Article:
LIV Golf

LIV Golf facing eight-figure dispute over copying PGL format, per report

February 29, 2024

Michael Reaves

LIV Golf is involved in a potential eight-figure legal dispute over allegations it copied its format from the Premier Golf League, according to a report from The Times of London.

The PGL, a theoretical competitor to the PGA Tour and DP World Tour, traces its roots back to 2014, with details of the circuit becoming public in 2020 as principals began an attempt to lure the game’s best to participate. The league was headed by Andrew Gardiner, a British attorney and businessman, who pitched his vision to multiple outlets, including to Golf Digest. Gardiner’s vision was a tour with 54-hole tournaments and shotgun starts, with teams of four players simultaneously competing for individual and team prizes. The project was backed initially by Saudi Arabian’s financers.

“The planning is all done, the platform is built, the financial backing is in place,” Gardiner told Golf Digest in 2020. “Now, this will only happen with the support of the players, the sponsors and broadcasters, and the fans.”

However, Saudi Arabia decided to ultimately back its own golf venture, and several executives left the PGL and took similar roles with Performance 54, the group in charge of directing LIV Golf’s operations. LIV Golf launched in the fall of 2021, with its first season commencing in the summer of 2022. Additionally, efforts by the PGL to team up with the European Tour were shot down. One of the last pleas from the PGL was an open letter to PGA Tour players, imploring them for a “call to action” to consider a partnership.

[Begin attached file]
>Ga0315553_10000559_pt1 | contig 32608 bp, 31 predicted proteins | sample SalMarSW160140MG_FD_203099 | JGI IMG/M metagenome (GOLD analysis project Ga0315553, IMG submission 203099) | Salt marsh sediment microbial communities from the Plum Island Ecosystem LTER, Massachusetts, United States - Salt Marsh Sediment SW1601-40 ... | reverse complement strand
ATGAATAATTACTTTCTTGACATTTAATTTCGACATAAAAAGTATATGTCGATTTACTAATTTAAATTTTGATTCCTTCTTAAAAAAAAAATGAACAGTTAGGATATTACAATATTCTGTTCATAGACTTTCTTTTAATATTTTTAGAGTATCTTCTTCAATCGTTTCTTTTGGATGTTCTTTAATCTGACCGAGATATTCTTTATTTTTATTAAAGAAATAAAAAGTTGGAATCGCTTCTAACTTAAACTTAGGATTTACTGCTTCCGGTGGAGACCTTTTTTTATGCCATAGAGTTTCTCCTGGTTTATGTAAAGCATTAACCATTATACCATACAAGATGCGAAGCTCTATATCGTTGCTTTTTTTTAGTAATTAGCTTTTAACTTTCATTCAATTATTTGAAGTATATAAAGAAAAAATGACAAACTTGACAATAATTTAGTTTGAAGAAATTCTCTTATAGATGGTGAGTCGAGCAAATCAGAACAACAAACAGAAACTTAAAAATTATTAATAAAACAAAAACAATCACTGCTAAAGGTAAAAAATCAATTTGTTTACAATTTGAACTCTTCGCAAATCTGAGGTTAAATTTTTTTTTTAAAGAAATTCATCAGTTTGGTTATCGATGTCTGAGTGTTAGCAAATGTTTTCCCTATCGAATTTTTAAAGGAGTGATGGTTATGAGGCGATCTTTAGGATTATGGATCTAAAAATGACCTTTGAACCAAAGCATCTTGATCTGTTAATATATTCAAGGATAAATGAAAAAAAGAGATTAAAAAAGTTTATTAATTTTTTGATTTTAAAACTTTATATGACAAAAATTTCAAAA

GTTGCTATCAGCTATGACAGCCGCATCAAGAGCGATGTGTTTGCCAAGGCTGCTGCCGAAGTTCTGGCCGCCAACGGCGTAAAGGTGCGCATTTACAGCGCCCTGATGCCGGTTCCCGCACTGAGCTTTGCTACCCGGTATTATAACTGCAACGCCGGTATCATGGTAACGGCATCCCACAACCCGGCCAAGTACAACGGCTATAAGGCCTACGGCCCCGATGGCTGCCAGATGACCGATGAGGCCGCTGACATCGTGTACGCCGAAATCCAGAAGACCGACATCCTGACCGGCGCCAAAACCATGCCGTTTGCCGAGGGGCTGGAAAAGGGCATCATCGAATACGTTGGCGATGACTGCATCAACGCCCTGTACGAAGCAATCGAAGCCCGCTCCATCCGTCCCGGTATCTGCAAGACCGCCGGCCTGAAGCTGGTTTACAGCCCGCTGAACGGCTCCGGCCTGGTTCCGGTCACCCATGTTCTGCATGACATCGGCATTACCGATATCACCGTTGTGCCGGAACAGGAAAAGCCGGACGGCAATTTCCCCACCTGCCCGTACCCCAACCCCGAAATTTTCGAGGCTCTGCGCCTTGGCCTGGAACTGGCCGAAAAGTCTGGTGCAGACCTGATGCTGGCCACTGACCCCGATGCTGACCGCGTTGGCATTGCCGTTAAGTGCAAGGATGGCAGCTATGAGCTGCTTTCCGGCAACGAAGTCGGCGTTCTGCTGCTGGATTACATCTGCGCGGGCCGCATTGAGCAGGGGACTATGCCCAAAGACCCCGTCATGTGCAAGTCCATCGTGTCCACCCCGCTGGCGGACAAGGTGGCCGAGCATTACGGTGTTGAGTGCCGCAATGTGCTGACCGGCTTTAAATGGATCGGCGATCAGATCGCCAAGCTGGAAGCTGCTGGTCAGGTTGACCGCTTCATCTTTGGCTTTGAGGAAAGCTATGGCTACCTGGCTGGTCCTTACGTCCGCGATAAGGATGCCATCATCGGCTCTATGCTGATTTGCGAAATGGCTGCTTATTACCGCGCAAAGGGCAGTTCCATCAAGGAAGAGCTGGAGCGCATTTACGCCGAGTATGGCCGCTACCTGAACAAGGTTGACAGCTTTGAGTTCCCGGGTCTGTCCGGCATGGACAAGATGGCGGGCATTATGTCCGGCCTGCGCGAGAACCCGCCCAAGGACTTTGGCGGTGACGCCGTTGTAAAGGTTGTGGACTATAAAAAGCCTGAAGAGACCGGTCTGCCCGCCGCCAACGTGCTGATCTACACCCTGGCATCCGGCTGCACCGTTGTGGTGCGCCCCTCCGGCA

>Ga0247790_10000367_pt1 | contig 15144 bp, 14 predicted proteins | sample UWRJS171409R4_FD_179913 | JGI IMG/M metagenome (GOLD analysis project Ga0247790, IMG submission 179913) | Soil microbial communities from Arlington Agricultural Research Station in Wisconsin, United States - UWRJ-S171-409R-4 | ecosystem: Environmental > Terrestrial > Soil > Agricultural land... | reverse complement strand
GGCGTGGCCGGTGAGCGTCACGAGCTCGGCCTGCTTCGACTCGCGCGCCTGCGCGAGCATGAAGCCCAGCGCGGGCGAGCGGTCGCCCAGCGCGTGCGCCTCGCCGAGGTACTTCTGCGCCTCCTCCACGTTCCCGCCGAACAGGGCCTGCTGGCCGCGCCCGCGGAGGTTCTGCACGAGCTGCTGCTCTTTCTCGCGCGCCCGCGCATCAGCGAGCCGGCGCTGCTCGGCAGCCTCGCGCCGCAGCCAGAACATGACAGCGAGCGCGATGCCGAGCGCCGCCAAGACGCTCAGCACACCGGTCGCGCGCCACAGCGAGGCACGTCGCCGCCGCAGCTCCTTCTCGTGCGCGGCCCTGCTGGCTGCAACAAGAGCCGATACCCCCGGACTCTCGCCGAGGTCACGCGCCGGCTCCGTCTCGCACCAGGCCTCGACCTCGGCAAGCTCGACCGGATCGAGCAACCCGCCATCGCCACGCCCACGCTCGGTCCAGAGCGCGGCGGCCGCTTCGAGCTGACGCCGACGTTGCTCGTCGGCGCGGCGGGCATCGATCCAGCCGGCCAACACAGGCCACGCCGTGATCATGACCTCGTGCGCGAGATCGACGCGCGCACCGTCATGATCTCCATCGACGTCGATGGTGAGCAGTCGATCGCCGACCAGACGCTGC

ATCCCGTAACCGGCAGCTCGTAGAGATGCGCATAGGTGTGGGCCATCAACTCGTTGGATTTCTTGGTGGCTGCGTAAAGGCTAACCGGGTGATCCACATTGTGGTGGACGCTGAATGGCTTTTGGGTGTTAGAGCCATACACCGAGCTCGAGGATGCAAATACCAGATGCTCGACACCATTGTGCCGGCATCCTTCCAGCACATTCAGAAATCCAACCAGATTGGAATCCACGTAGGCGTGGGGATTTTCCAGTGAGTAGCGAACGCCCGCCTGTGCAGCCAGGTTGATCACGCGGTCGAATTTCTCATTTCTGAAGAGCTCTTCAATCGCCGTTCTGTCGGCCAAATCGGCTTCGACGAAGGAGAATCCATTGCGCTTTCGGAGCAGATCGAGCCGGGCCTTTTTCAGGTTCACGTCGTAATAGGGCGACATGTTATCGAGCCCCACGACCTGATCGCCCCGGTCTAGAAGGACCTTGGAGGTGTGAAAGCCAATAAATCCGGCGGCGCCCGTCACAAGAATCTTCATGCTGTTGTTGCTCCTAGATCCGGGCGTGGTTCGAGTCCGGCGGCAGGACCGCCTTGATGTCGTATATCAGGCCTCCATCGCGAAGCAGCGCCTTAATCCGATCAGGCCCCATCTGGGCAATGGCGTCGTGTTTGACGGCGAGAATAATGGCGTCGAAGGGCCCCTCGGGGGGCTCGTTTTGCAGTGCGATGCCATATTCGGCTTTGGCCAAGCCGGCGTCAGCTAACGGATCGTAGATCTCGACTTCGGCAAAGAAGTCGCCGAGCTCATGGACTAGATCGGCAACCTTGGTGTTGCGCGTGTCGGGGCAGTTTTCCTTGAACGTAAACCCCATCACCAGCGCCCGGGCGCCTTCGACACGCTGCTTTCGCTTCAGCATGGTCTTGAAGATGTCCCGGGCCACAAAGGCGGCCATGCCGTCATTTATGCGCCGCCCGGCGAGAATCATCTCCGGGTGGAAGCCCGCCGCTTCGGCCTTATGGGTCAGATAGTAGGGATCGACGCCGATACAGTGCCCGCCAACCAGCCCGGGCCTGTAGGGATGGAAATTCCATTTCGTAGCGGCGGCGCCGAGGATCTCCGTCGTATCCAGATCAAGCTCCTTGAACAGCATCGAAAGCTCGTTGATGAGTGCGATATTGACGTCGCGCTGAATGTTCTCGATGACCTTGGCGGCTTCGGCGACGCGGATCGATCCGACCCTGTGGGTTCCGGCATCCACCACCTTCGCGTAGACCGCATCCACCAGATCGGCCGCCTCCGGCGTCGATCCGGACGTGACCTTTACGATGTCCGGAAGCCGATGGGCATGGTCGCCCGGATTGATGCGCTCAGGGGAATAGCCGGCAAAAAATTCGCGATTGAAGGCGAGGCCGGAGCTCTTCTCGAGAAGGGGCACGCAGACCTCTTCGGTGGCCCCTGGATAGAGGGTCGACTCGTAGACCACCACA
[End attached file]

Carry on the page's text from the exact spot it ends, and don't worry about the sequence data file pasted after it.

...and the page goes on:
“Your profession is approaching an historic crossroads. The ‘International Series,’ funded and owned by LIV Golf Investments, represents an existential threat, not only to the PGA Tour’s dominance but also its mode,” the letter read. “Change is not only inevitable, it is happening—and no amount of purse rigging, head-burying, ban-threatening, alliance-making or ‘moving-on’ will derail it.” The PGL asserted players could make $20 million each in their proposal, highlighted by $2 million received upfront.

Though the PGL has attempted to continue, nothing of substance has come to fruition. Publicly, Gardiner has been relatively quiet on LIV. ​​“I’m not angry at all,” he once told Today’s Golfer. “We see [LIV] as a testament to us because it is, for all intent and purposes, the same format that we devised.” But according to the Times, the PGL has been engaged in a secret battle with LIV, likely around intellectual property.

So far, there is no filing in courts. That’s because, according to the Times, the PGL has instructed its lawyers to find a resolution to avoid arbitration. For its troubles, the PGL initially was seeking $60 million from the Saudi-backed circuit. The Times story goes on to say that possible settlement could be more in the neighborhood of $12.6 million.

LIV Golf, which is in its third season, is hosting an event in Saudi Arabia this week.